Goal-line technology voted in: upstages actual scientific feat
Science took a giant leap forward this week when a general consensus was reached on the certified discovery and approval of something that could change the way we look at the world…of football.
July 6th, 2012
Although the findings of the Large Hadron Collider show proof of the existence of the Higgs-Boson – the smallest theorised particle known to man – it’s actually the voting-in of goal-line technology which has more of the world crying “Eureka!”
A vote taken yesterday by the International Football Association Board (IFAB) in Zurich has approved the use of two different systems – GoalRef and Hawkeye – for use in major competitive games, and could potentially be in place as soon as the FIFA Club World Cup this winter. If successful, it’s hoped that the 2013 Confederations Cup and the 2014 World Cup in Brazil will also host the technology.
This helpful video from FIFA TV explains the process behind how the technology would work; specifically the event of notifying the match referee within a second of the ball crossing the line by sending an encrypted signal to his watch. Note the emphasis on “encrypted” and “watch”: in the event a ref is too busy looking at his watch during a goalmouth scramble, perhaps further technological developments would be needed?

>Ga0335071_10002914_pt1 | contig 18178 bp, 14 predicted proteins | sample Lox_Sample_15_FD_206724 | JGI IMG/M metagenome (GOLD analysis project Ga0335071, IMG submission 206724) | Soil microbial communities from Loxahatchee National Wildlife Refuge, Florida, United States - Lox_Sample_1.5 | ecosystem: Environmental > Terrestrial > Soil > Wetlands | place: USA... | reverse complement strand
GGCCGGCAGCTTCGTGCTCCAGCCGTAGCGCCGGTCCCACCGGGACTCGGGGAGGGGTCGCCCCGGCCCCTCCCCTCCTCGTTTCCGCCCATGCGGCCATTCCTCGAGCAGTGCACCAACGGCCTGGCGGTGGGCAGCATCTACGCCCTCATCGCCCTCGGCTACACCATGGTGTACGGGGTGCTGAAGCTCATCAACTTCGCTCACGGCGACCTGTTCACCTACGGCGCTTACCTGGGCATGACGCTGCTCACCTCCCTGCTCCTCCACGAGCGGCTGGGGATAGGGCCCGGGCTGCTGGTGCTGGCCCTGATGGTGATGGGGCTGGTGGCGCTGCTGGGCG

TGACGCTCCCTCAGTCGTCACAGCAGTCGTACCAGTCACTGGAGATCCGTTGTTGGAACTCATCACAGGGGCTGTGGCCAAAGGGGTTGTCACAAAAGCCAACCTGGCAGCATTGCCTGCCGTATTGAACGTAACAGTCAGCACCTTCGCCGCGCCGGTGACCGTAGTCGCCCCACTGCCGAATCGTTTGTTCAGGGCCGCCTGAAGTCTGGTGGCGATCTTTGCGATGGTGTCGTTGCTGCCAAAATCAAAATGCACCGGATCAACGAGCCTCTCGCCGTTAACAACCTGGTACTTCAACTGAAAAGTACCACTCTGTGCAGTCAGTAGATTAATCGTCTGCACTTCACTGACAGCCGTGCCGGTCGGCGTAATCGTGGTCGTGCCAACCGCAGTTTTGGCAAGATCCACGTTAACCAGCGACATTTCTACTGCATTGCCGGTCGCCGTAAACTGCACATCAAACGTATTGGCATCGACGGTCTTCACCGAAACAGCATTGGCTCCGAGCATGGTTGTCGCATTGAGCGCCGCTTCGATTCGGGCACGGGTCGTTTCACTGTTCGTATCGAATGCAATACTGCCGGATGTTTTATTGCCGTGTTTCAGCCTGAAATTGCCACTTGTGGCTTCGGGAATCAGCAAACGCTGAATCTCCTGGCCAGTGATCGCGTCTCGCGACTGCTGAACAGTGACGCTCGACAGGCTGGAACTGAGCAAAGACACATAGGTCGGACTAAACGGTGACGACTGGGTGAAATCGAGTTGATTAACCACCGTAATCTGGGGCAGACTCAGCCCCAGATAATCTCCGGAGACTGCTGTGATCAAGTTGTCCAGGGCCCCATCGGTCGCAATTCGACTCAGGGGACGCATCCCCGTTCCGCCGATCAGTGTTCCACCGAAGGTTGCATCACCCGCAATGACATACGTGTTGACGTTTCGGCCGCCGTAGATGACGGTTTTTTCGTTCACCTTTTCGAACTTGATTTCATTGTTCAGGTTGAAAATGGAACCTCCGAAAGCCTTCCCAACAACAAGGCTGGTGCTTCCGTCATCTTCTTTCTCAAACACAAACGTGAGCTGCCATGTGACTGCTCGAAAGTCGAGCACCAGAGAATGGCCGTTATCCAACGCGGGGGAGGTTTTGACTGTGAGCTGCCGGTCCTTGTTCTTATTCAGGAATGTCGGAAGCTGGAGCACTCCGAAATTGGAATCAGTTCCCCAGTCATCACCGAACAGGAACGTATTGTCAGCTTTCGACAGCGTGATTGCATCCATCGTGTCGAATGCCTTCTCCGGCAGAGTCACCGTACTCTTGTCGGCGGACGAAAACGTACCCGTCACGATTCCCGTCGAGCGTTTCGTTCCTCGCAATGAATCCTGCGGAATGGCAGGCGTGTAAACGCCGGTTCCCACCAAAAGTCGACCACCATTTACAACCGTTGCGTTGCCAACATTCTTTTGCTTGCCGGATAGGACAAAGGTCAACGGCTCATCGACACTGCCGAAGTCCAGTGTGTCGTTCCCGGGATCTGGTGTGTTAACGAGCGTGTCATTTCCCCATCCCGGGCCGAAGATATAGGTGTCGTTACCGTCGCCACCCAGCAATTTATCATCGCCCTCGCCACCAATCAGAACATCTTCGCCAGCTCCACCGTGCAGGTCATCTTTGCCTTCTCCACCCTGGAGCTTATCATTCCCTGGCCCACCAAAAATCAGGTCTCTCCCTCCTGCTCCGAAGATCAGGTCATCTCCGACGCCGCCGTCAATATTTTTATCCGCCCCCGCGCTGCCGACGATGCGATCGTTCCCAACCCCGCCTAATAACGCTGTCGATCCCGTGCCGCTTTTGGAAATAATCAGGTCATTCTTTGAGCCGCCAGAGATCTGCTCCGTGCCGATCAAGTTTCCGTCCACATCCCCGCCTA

Not that everyone is automatically on board with this idea; UEFA president Michel Platini, for one, has previously decried the move as a slide towards “Playstation football”. His own proposed solution of two extra pairs of eyes on the goal-lines certainly proved to be of little assistance to Ukraine striker Marko Devic, whose goal at Euro 2012 against England – not ruled as offside at the time the ball crossed the line – was unsighted by the official at the far post. A goal at that point would likely have brought Ukraine back into the game at 1-1 with half an hour remaining; small comfort to England fans who felt similarly aggrieved by the dismissal of Frank Lampard’s clear goal against the Germans at the World Cup two years previous.
Whatever the fans’ view of the incoming technology, one thing remains for certain about those two goals: you didn’t need an LHC to judge the distance over which they crossed the line.